HR Is ‘Off the Mark’ on Employee Attitudes

At least, that’s according to the piece ”Mind The Gap – Knowing What Employees Want Is Key” by Lena M. Bottos, Kenexa’s vice president of compensation.

After reviewing the results of its annual Compensation Outlook Survey, then “directly comparing the data with a similar survey from visitors to our consumer website, Salary.com, and to World Norms from Kenexa’s Employee Engagement database. We gained incredible insight from these comparisons and were able to clearly see similarities and differences worth noting.”

According to Bottos, across all HR categories covered in the survey, there was a “noticeable gap” between the Salary.com visitors and HR perception, while the World Norms data hovered somewhere in between:

We can safely assume that the visitors to Salary.com are biased toward workplace dissatisfaction, because they are visiting a career site most likely looking for a career change or a new job. It is also highly likely that the World Norms data is skewed toward more highly engaged employees or more self-edited answers, depending on an individual’s trust in survey anonymity. The bottom line, however, is that HR’s perception of employee attitudes is off the mark in every category.

The piece goes on to share a few data points backing up the findings, including:

*     69 percent of HR professionals think employees have a high level of engagement — while Salary.com visitors show engagement levels of 45 percent.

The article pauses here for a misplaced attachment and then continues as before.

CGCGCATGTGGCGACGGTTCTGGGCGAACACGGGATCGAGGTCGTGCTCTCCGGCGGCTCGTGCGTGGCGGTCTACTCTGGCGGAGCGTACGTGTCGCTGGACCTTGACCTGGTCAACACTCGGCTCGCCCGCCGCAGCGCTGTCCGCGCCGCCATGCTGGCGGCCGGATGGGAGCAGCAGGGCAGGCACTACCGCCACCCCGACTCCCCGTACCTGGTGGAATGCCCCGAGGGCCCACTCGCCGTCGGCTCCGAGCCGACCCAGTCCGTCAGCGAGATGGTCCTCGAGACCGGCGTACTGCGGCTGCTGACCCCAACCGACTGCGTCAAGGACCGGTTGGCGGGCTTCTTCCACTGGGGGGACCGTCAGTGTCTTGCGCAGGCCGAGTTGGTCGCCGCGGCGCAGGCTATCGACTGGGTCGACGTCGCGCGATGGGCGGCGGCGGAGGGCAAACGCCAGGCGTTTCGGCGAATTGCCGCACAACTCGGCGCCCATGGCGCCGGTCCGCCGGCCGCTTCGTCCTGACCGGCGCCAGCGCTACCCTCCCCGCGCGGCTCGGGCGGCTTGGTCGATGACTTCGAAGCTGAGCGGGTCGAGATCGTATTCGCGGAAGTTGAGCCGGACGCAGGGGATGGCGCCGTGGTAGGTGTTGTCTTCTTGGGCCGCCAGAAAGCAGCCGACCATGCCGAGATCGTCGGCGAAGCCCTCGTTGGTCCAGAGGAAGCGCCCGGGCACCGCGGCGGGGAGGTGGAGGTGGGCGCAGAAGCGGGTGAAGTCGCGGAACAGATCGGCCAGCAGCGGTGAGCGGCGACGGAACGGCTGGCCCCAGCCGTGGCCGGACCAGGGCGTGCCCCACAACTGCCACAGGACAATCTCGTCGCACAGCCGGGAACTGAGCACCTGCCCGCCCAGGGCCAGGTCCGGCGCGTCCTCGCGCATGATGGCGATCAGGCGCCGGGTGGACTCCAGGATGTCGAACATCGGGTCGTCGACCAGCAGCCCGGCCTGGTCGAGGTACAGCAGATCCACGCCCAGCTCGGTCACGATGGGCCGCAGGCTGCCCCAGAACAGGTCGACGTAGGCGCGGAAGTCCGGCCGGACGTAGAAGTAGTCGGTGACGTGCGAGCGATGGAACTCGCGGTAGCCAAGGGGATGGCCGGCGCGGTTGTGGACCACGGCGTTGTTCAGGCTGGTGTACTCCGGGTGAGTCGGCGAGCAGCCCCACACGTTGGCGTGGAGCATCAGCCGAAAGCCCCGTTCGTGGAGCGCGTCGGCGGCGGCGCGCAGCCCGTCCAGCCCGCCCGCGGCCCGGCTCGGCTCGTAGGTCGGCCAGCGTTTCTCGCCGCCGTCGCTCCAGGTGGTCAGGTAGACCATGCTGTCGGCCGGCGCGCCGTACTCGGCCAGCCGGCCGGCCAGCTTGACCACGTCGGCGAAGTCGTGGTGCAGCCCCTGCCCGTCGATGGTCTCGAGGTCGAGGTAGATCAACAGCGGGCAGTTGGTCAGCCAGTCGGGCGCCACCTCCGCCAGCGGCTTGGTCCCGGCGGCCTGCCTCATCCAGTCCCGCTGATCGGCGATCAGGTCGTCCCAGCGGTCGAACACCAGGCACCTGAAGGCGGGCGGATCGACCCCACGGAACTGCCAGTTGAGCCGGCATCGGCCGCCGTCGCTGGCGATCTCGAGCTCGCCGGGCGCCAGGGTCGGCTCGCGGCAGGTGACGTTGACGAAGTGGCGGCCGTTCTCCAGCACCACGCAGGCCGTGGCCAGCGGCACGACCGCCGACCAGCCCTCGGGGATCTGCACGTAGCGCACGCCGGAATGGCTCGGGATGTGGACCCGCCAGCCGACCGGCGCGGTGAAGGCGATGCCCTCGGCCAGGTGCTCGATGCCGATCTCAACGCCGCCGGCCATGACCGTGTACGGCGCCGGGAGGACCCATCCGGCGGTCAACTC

*     81 percent of HR professionals believe employees would recommend the organization as a good place to work, while World Norms figures are at 72 percent, and Salary.com visitors are at 38 percent.

 

*     83 percent of HR professionals believe employees will stay with the organization in the coming year, but the figure is only 57 percent in the World Norms data and 41 percent for Salary.com visitors.

Bottos concludes the piece by saying the research shows that HR has become “too distanced from the employee population,” thus leading to a misunderstanding of where the employee mindset truly is. And, she says, since ultimate success lies in proper manager training, “managers need to be prepared to discuss and promote programs, as well as collect feedback for HR on how those programs are perceived. Business is business, yes. But it’s also personal — and it’s about making the workforce smarter.”

(Tip of the hat to the Watercooler newsletter.)

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